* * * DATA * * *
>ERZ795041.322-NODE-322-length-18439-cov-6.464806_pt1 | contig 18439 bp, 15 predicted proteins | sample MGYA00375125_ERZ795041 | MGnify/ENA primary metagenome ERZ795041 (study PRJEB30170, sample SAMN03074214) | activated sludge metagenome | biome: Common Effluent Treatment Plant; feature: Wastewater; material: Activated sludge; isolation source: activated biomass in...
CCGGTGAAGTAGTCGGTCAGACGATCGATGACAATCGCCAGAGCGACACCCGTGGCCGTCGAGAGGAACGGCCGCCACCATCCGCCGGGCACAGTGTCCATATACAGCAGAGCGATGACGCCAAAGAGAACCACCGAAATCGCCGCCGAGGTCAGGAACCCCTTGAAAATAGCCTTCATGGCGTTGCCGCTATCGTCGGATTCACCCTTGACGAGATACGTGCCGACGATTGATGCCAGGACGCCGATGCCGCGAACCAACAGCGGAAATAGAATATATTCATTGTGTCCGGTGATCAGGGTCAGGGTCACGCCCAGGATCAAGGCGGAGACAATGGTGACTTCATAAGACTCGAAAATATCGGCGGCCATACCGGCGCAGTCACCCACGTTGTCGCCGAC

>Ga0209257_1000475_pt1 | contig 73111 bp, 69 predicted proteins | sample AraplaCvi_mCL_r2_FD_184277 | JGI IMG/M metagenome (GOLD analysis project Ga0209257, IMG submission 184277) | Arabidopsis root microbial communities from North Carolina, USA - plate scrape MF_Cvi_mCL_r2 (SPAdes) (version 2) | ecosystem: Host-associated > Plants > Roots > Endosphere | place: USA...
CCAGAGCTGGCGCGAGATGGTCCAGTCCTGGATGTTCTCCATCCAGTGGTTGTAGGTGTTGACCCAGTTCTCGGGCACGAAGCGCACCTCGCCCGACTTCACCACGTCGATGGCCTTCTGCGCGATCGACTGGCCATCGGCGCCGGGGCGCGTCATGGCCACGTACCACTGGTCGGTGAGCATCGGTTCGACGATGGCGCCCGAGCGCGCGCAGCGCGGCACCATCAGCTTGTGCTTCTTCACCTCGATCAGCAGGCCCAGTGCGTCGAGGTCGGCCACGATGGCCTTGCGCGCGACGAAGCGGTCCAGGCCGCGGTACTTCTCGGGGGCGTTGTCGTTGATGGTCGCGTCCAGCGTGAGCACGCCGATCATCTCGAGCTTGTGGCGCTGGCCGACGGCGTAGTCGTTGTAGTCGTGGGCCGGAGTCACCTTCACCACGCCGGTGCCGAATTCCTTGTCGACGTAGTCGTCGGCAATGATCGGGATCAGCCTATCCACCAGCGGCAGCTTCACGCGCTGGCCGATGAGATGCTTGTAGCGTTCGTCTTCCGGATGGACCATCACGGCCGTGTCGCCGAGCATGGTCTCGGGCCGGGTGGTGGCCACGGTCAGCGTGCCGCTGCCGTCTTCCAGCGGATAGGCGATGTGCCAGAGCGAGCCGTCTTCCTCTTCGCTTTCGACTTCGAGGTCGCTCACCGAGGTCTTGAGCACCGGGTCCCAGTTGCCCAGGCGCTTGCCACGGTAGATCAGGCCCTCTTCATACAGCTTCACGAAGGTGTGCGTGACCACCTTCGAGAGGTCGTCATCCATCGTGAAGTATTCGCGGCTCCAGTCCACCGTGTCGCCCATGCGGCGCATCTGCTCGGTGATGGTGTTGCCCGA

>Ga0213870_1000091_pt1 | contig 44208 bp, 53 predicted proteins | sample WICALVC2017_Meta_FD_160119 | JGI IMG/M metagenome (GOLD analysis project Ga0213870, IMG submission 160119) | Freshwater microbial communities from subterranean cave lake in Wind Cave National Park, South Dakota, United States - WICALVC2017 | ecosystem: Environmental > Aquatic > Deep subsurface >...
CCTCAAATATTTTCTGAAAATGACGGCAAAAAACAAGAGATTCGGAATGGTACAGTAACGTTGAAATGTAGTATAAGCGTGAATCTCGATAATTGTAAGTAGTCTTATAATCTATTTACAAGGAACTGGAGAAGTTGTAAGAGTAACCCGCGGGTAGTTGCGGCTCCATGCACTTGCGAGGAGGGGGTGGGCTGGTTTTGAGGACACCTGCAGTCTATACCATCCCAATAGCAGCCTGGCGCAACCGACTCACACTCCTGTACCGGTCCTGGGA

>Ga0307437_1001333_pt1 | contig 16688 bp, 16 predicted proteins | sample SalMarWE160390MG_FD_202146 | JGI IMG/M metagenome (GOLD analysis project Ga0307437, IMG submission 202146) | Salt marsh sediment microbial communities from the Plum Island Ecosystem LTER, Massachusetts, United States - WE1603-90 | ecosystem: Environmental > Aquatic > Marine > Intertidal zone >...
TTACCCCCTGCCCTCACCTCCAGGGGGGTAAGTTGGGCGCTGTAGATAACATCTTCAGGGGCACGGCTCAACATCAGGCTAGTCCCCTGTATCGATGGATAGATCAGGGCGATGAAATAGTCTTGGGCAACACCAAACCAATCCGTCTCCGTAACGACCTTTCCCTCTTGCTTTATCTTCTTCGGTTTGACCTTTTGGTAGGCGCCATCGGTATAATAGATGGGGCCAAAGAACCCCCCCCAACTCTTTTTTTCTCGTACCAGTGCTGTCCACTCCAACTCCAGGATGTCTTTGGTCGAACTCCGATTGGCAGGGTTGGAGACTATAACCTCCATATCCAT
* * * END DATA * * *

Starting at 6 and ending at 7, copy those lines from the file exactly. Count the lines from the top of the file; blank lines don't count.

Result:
CCTCAAATATTTTCTGAAAATGACGGCAAAAAACAAGAGATTCGGAATGGTACAGTAACGTTGAAATGTAGTATAAGCGTGAATCTCGATAATTGTAAGTAGTCTTATAATCTATTTACAAGGAACTGGAGAAGTTGTAAGAGTAACCCGCGGGTAGTTGCGGCTCCATGCACTTGCGAGGAGGGGGTGGGCTGGTTTTGAGGACACCTGCAGTCTATACCATCCCAATAGCAGCCTGGCGCAACCGACTCACACTCCTGTACCGGTCCTGGGA

>Ga0307437_1001333_pt1 | contig 16688 bp, 16 predicted proteins | sample SalMarWE160390MG_FD_202146 | JGI IMG/M metagenome (GOLD analysis project Ga0307437, IMG submission 202146) | Salt marsh sediment microbial communities from the Plum Island Ecosystem LTER, Massachusetts, United States - WE1603-90 | ecosystem: Environmental > Aquatic > Marine > Intertidal zone >...